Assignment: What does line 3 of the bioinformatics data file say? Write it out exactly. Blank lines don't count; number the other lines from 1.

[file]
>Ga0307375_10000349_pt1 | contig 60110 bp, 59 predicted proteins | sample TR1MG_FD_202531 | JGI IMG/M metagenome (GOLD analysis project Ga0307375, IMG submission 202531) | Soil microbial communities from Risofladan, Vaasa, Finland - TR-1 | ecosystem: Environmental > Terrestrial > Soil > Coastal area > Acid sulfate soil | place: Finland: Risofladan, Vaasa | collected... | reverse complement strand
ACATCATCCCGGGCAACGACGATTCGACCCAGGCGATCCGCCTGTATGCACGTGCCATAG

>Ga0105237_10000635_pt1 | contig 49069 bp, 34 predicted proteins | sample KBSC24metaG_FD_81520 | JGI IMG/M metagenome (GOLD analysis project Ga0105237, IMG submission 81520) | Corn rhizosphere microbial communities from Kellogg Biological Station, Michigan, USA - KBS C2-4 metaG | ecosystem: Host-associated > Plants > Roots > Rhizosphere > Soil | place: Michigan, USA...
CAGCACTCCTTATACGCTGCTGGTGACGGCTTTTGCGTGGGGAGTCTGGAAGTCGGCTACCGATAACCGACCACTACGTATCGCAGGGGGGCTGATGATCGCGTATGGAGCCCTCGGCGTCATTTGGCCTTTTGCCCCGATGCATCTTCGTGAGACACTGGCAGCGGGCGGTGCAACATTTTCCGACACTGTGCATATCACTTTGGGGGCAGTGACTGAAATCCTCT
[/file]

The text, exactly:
>Ga0105237_10000635_pt1 | contig 49069 bp, 34 predicted proteins | sample KBSC24metaG_FD_81520 | JGI IMG/M metagenome (GOLD analysis project Ga0105237, IMG submission 81520) | Corn rhizosphere microbial communities from Kellogg Biological Station, Michigan, USA - KBS C2-4 metaG | ecosystem: Host-associated > Plants > Roots > Rhizosphere > Soil | place: Michigan, USA...